Thanks to Maggi, India will finally have food recall regulations
The rules have been in the making for almost five years, but the row over the instant noodles has hastened the process.
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After a decade of having a food safety and standards law, India is finally going to enforce food recall regulations.
The Food Safety and Standards Authority of India (FSSAI) has published draft food recall rules - the Food Safety and Standards (Food Recall Procedure) Regulations, 2015 – under the provisions of the Food Safety and Standards Act, 2006.
The food recall rules have been in the making for almost five years, but the Maggi row seems to have forced the food regulator to hasten the process. The news about lead and monosodium glutamate (MSG) in the instant noodles in Uttar Pradesh broke on May 6, while the authority made the draft regulation public on its website on May 29, though the gazette notification is dated April 22. The public can offer objections or suggestions on these rules till August 1.
Till now, the food regulator did not have a formal framework to order the recall of any food product if it was found to be unsafe for public consumption or posed a threat to the health of consumers. The new regulation empowers the state food authority or the commissioner of food safety to direct any food company engaged in manufacturing, import and wholesale supply or distribution to recall a product from the market if it is found to be unsafe and if the food company does not initiate a recall on its own.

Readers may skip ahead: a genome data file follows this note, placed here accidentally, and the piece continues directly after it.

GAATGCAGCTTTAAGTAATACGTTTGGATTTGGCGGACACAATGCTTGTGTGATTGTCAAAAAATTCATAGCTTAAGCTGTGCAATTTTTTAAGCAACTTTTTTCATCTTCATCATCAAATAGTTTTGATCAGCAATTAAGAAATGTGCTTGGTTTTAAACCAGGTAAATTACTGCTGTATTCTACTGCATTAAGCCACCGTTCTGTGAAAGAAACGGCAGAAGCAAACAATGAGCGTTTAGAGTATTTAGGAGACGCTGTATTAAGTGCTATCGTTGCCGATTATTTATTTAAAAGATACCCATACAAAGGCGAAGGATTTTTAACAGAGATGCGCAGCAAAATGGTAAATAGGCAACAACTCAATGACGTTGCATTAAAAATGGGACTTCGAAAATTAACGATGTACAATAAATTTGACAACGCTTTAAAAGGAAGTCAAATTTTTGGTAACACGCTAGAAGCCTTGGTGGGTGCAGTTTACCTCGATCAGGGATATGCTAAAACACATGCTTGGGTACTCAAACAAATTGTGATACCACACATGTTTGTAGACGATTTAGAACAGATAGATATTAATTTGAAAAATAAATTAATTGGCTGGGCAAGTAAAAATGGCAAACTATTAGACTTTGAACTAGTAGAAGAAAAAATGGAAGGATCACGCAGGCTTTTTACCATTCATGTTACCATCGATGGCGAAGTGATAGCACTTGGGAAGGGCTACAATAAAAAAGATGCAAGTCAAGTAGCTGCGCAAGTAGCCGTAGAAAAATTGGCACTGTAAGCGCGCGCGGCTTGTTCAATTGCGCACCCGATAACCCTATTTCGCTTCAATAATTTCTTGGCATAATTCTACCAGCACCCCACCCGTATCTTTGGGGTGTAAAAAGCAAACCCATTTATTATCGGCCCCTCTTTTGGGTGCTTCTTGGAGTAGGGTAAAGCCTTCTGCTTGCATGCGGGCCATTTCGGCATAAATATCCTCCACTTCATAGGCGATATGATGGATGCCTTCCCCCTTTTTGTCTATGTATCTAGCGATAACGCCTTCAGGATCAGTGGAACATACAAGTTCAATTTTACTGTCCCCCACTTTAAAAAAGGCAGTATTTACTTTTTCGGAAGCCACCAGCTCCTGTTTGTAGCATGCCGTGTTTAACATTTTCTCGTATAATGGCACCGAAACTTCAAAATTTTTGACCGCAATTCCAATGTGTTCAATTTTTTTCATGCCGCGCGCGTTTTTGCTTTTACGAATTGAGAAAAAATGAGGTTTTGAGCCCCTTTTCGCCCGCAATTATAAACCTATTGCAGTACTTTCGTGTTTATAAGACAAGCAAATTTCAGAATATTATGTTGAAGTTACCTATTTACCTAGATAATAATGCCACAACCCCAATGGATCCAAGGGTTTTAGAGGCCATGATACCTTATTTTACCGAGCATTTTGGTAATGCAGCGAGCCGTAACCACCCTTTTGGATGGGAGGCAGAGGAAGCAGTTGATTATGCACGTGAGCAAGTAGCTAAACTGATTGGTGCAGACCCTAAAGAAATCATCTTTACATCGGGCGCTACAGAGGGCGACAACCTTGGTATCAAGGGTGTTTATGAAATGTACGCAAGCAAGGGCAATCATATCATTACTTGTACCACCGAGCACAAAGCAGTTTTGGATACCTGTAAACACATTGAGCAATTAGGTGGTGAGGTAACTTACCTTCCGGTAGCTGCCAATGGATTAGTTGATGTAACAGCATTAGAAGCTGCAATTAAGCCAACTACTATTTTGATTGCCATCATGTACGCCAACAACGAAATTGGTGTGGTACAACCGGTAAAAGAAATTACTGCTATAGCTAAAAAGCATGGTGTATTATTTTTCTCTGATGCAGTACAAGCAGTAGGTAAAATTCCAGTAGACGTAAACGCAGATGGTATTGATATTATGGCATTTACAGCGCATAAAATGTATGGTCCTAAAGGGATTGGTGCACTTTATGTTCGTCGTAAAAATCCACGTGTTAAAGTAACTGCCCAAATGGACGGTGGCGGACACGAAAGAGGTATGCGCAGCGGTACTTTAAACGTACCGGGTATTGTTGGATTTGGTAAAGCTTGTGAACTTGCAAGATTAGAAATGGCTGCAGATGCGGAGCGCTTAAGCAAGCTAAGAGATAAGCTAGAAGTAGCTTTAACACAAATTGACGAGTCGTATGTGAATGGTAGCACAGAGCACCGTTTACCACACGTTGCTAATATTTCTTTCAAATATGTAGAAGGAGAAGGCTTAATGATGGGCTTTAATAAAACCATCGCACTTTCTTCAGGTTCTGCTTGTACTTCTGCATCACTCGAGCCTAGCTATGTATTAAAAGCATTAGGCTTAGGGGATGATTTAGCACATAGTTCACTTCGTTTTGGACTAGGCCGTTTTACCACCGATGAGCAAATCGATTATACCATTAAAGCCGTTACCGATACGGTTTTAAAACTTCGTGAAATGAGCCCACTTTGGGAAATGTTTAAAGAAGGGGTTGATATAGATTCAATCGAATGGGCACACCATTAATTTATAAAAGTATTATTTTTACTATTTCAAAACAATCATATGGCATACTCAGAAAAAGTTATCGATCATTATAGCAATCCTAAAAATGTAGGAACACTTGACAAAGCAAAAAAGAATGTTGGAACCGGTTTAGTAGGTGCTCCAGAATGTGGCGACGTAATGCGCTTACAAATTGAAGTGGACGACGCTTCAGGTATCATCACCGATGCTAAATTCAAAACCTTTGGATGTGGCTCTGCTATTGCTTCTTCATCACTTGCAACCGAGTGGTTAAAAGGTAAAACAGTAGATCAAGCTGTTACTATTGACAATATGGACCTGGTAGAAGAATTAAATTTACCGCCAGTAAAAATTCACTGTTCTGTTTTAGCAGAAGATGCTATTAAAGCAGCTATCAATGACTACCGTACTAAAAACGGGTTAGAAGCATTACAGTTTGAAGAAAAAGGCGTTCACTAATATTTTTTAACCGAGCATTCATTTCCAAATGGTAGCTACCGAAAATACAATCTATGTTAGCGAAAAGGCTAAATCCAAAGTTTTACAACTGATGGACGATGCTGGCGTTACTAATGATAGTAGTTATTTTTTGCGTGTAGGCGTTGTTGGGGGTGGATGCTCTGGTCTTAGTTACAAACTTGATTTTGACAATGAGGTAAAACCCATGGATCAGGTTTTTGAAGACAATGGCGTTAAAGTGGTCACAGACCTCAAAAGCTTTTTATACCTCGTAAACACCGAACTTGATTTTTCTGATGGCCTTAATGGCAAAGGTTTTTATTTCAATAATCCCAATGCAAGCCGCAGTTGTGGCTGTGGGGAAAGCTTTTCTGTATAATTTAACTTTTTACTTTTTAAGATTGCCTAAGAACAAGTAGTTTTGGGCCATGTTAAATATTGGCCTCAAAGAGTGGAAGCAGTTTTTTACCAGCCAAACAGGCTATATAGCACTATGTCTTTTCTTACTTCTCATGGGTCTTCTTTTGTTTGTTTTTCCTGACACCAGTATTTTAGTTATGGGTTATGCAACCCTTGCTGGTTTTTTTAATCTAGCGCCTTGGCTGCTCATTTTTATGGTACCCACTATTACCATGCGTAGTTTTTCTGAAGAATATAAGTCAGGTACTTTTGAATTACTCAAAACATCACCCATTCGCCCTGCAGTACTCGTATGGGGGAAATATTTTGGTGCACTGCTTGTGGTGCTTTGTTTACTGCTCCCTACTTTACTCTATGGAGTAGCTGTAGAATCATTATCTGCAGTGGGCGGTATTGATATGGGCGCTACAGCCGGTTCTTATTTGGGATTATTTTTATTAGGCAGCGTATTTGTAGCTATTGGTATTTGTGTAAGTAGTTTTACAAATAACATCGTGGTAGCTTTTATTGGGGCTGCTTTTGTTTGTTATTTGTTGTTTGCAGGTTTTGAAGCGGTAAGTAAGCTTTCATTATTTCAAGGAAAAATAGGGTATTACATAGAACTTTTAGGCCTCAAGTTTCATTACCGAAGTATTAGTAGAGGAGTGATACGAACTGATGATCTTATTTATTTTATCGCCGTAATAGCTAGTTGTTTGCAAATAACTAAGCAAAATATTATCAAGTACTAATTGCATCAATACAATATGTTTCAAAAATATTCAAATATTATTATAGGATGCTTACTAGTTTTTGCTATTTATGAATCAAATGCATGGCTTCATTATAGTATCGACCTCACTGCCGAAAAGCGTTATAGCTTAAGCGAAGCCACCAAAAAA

Food companies will now be required to initiate a recall process to protect public health from food that is unsafe for the consumer. It could be a result of reports or complaints from consumers or those referred by wholesalers, retailers, consumers, media or government agencies. Such complaints shall be reviewed by the food authority prior to a "recall classification" or "initiation of recall" in consultation with the food company.
Companies whose products are found unsafe will have to submit a "recall plan" to the respective food authority, with all relevant information including those on the disposal of the recalled product, taking into account the result of health hazard evaluation or classification and other factors. Companies recalling a product will have to inform consumers in the affected area about the recall, giving all necessary information such as the contaminant found and the reason for recall, outlets where the recalled product was found and a contact number for queries.
India’s food regulatory agencies have always been in a catch up mode. After the Centre for Science and Environment (CSE) expose about pesticides in aerated drinks and bottled water, agencies developed and enforced permissible limits for pesticide residue. Once antibiotic traces were found in honey by the CSE a couple of years ago, FSSAI notified regulations on this.